Mark Jackson (1 play): Here’s the deal with Yokomhama… for me. This is an intricate game of point production with tactical elements – and mechanically it works very well. However, the theme is highly abstracted – enough so that I didn’t feel like I was part of a story that the game was telling. With the length of the game (nearly 3 hours with rule explanation for 4 players), my overall impression was mixed. I’m glad I had a chance to play it – and I wouldn’t refuse to play it again with folks who wanted to play – but it’s not a game that I would ever seek out and/or ask for myself.
Doug Garrett (9 plays): Shelley and I LOVE this game. You know when you like a game so much that you leave it set up (or at least don’t put it away completely) because you know that you’re going to play it again and again over the next few days? That’s Yokohama for us. Fantastic as a 2-player game, but scales incredibly well. I agree that the original’s tiny print was problematic, but TMG’s version (whether you were lucky enough to get the pimped-out Kickstarter version or the ‘regular’ version) is just gorgeous. This is going to be a perennial ‘go-to’ game for us.
A note about the deluxified components – they look awesome – but the wooden pieces are big enough to obstruct your view of various board elements, which can be frustrating.
Jay Bloodworth (1 play): A lot of the commentary has mentioned the potential for slow play / analysis paralysis with Yomohama. That’s there, certainly, and my game did have its share of slowish turns, but overall I was impressed at how steadily it clipped along for a game with so many moving parts. I can’t quite put my finger on it, but there is just a nice alchemy to way the point scoring opportunities are laid out that makes choosing workable short and long term goals in the game relatively easy. That’s not to say those goals will necessarily amount to a winning strategy, but having them be so accessible keeps players from flailing.
Matt C. (1 play) My single play was dominated by one person who found a winning/overwhelming combination (leave a cube on when activating combined with buy a cube on your turn) early and drove the rest of us into the ground. He had played once before and the rest of us were playing for the first time. I went last in the turn order and felt that I was continually one step behind (as if I were last in Settlers but had to take last pick both times.) I would work towards a goal, only to have the first player pick it up the turn before I could complete it. Despite all this, I did manage to try to pick up bigger points and could have won the game if I could have ended it on my turn. However, since everyone got one more round I lost by 20 points or so (still 2nd place) when player 1 cashed in all the points from his point engines. In a clear case of sour grapes, I appreciate some of what the game is to do, but am still slightly in the dark on how I should have been approaching things differently going last (perhaps our board had a very constrained layout??) With convincing, I could probably play this again, and I’m sure my opinion would improve. However, I need to study it to better understand the turn order balancing mechanisms.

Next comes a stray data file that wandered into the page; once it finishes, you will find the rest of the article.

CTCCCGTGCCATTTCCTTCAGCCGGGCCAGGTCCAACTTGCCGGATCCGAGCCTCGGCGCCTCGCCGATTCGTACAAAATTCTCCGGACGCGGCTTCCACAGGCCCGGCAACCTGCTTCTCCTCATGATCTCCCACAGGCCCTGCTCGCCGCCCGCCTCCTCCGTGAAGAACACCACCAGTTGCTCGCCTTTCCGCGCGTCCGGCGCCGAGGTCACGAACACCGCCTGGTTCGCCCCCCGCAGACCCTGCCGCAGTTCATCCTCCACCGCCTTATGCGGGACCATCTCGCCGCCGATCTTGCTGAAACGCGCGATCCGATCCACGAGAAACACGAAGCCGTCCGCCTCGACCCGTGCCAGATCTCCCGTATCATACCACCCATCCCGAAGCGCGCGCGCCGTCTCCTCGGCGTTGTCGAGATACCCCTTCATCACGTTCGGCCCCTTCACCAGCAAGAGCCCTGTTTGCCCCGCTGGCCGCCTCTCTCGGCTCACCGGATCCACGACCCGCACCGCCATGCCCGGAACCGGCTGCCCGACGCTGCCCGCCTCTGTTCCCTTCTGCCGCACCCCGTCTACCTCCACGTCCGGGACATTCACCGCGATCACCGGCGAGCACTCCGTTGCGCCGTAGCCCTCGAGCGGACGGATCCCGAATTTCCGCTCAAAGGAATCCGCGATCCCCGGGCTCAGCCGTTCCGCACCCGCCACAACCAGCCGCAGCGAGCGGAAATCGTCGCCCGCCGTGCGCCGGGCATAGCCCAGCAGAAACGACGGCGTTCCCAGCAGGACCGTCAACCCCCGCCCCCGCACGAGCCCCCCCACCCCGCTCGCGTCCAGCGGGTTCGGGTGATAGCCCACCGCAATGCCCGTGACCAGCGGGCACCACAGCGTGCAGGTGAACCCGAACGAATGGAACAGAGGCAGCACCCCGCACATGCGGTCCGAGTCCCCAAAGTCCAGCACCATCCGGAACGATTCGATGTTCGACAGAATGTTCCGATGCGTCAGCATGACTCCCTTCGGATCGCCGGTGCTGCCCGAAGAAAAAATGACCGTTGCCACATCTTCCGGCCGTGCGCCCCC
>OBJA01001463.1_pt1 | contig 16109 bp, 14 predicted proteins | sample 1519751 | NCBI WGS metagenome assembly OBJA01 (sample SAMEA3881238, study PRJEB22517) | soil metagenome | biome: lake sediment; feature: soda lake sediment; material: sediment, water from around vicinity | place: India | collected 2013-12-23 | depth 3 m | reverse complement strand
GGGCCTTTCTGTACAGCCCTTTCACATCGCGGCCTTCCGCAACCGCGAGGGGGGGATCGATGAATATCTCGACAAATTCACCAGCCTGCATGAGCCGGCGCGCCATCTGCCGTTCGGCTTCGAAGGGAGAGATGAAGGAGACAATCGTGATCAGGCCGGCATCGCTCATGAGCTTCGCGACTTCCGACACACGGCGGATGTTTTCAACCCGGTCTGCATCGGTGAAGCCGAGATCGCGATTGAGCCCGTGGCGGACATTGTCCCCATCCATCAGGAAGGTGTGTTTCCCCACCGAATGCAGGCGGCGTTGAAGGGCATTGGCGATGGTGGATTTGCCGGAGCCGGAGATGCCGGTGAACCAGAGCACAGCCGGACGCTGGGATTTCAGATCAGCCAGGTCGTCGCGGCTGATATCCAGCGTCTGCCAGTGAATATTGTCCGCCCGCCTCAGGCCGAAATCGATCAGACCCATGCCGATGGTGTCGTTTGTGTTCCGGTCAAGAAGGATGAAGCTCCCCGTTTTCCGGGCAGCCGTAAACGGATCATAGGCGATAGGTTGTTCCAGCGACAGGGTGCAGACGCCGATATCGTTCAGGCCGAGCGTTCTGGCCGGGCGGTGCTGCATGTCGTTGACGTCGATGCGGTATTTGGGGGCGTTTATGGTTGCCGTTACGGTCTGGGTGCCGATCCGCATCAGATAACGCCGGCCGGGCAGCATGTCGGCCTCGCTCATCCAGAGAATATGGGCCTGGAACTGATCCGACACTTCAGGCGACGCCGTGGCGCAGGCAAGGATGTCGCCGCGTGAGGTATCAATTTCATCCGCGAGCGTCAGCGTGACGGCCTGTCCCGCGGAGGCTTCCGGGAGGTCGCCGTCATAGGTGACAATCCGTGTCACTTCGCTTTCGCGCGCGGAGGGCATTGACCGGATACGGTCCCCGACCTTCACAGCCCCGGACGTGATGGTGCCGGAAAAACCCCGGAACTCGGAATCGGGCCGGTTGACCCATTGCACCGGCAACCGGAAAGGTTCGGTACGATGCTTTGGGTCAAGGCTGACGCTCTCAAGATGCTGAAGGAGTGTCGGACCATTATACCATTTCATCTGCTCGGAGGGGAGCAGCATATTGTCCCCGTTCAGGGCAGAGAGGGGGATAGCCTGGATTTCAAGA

Greg S. For me, Yokohama has just about everything I seek in a deeper strategy game: abundant choices, clever and original mechanisms, opportunity for creative moves, numerous strategic paths to pursue and explore, and a theme that fits reasonably well. I also appreciate that the game is not rules-heavy and doesn’t feel like work. Having all of these features present in a game is a rarity, and Yokohama is one of those rare gems. For me, it is the best game of the year so far.
Joe Huber (now up to 11 plays): I’m continuing to enjoy the game, quite a bit, but I’m now confident that it won’t be an all-time favorite for me – just a game I really enjoy and will continue to play for years. But – the original Japanese edition. I’ve not played the new edition, but I’ve watched it played. Not only is the box more than twice of the size of the original, but I prefer the original artwork and components – other than the technology cards, where the English text is rather small in the original. Having said that, I’m glad to see the game more readily available to a wide audience, and most folks I know prefer the new edition.
Larry (2 plays): I’ve enjoyed my plays of Yokohama, but my performance in them have led me to question its depth. I’ve done quite well with what I consider to be fairly simple-minded strategies, which haven’t required much lookahead. So many people love it that I want to give it additional chances and even if my opinion doesn’t improve, I’ll still consider it a solid game. But I’m hoping I can find the greatness in the design that other folks have.
Dan Blum: My basic opinion hasn’t changed. I agree with Joe that the new edition’s only really improved feature is the all-English set of technology cards; the deluxe components don’t add anything and the new box is too large (the non-deluxe box is smaller than the deluxe one, but still kind of large).
Ratings from the Opinionated Gamers
- I love it! Lorna, Dan Blum, Joe H., Doug G., Jay B., Greg S.
- I like it. Craig M., Dale Y, Craig V, Larry
- Neutral. Mark J, Matt C.
- Not for me…